Since Great Wall Motor Company filed charges against BYD Auto Company, almost all owners of older BYD cars have received mandatory OTA updates. The update adds a feature to automatically start the engine after a certain period of time to meet emissions requirements. Even those owners who bought a new car and replaced the high-pressure fuel tank will be forced to automatically start the engine after their vehicle has been left for a period of time. Therefore, BYD Automobile Company is jokingly called the “oil-stealing Dee” by car enthusiasts. Half a year has passed, and many consumers who are watching want to know the true attitude of BYD car owners towards this “fuel theft” phenomenon.
Now, we have invited four car owners to share their personal views on BYD’s forced self-starting engine.
Driver 1: Destroyer 05 driver
As an owner of a Destroyer 05, the current frequency of self-starting is about once a week, and each start consumes a small amount of fuel.
Regarding the so-called “fuel theft” phenomenon, I feel a little relieved that I can save 4 kilometers of fuel mileage every month. After all, seeing the amount of oil in the tank decrease, I felt that the oil would not be wasted and expired.
Rider 2: Song plus dmi rider
Is the DMI car malfunctioning? No;
Is the overall fuel consumption of DMI vehicles higher than that of fuel vehicles? No;
Does the DMI car’s manual mention this? No.
Force starting the engine to burn some of the oil and vapor in the fuel tank and use it to drive the vehicle or generate electricity to avoid releasing some of the oil and vapor into the air… What’s wrong with this?
Whether it is a normal pressure fuel tank or a high pressure fuel tank…if some fuel vapor is not burned, some fuel vapor will be discharged into the air when refueling or when the fuel tank cap is opened. Using intermittent starting and burning oil and gas is a good solution.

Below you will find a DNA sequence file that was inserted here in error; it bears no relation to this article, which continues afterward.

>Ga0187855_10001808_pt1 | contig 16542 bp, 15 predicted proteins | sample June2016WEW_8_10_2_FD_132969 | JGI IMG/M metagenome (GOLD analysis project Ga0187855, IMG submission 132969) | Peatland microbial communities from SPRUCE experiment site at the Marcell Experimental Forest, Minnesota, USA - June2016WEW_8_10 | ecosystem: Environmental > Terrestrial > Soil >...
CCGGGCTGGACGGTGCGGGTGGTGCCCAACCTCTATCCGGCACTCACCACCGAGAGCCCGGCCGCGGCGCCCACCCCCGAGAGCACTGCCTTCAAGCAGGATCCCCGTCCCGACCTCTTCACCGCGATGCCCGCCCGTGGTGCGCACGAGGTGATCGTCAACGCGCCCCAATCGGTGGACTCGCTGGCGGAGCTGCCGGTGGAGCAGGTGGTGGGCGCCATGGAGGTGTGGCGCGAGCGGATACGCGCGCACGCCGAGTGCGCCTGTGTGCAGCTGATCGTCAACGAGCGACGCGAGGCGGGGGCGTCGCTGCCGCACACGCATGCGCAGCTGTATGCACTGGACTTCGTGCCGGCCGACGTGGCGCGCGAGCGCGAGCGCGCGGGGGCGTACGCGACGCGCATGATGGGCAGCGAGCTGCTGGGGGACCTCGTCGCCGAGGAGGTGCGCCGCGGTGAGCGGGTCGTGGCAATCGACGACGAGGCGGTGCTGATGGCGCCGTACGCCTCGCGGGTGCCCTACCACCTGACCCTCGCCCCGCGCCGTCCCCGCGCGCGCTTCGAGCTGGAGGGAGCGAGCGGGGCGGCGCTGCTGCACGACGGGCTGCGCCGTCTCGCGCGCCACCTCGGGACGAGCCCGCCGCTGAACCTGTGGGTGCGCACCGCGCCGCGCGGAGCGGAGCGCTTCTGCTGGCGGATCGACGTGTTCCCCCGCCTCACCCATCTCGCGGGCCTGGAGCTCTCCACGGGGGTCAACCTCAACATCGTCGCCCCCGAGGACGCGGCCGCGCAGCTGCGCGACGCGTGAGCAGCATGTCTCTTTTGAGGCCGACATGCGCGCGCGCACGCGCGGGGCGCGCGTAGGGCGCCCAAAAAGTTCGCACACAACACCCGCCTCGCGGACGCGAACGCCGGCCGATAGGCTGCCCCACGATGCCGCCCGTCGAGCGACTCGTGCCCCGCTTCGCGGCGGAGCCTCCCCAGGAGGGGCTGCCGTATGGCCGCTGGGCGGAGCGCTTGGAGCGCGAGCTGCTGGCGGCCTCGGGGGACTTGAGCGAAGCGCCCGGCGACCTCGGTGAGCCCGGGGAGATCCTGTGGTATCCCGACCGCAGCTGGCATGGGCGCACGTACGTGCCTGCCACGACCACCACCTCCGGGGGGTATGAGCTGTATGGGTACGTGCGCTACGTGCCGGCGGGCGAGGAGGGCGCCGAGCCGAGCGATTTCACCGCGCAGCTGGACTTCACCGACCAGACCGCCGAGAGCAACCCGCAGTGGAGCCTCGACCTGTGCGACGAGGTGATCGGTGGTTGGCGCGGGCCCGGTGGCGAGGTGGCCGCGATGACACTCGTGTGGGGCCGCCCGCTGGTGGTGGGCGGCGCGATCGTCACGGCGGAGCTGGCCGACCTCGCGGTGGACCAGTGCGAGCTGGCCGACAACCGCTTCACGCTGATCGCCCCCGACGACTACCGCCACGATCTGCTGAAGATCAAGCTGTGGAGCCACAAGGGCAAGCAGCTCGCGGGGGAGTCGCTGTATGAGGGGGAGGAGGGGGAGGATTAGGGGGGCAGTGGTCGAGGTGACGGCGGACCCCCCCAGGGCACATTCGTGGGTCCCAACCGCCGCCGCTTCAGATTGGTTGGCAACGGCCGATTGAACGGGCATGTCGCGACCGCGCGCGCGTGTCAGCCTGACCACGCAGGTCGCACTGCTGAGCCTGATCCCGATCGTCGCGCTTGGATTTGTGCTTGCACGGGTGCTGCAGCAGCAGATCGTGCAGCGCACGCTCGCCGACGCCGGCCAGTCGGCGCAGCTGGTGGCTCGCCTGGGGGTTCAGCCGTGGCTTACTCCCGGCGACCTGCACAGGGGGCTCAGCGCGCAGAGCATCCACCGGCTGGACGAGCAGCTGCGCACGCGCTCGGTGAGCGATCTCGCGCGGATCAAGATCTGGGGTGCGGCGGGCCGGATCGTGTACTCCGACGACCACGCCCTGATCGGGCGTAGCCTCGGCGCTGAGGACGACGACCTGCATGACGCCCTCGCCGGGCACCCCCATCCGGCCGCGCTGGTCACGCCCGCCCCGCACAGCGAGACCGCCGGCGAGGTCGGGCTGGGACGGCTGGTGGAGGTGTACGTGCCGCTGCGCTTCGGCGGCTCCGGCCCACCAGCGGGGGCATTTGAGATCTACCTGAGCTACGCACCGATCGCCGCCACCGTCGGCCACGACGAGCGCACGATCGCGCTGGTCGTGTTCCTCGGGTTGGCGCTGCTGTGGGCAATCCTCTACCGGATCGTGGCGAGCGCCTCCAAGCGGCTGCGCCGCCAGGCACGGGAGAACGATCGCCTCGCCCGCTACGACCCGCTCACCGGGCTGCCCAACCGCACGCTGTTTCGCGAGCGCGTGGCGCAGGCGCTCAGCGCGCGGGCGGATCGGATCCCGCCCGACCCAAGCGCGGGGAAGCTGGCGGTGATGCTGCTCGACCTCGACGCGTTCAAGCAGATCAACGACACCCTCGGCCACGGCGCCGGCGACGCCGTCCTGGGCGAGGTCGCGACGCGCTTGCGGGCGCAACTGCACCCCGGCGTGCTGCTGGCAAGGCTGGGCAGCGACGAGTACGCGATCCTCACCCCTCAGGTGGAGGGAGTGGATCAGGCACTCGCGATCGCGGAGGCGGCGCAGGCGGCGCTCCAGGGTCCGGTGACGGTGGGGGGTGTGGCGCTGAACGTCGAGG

Does this have any impact on the driving experience, vehicle functionality and safety? No.
Are DMI vehicles produced in compliance with national standards? Yes.
So, what’s unacceptable about this?
Rider Three: Han DM-i Rider
As a BYD Han DM-i owner, I would like to share my views:
First of all, as far as my personal experience is concerned, I don’t often encounter forced startup. Probably once a month, I haven’t counted it in detail, it may be related to my driving habits, because I use oil to drive the vehicle almost every week.
Secondly, from an experience perspective, it’s really not very good. Not because it forces the engine to start, but because after I get used to pure electric driving, once the engine is started, the overall driving experience will decline. To be honest, BYD’s hybrid is not as well publicized, and it is still obvious when the engine is running.
In the end, it’s not a big deal to me personally as to whether to accept it or not. I don’t have good charging conditions and have to run the vehicle on gas a lot, which doesn’t bother me that much.
Rider Four: Destroyer Rider
As a destroyer owner, I start the engine by myself about once a week, which consumes about 1 kilometer of fuel each time. Sometimes when waiting for a traffic light in EV mode, or just after filling up the tank, the engine starts and makes as much noise as a tractor.
At first I felt speechless, but then I thought about it, the burned oil has been converted into electrical energy and stored, and the total mileage is still the same, so I don’t care about it anymore.
In fact, the conclusion is obvious: What car enthusiasts are concerned about is not the so-called “fuel stealing” phenomenon, but the lack of experience and engine noise caused by it.
In fact, starting the engine does not mean empty oil burning, but converts the oil into electrical energy and stores it. Except for the loss of some electricity when starting with full power, there will be no loss at other times.
In addition, the frequency of starting the engine is related to the number of times the hybrid mode is used. If you use hybrid mode frequently, the engine will not start automatically too frequently.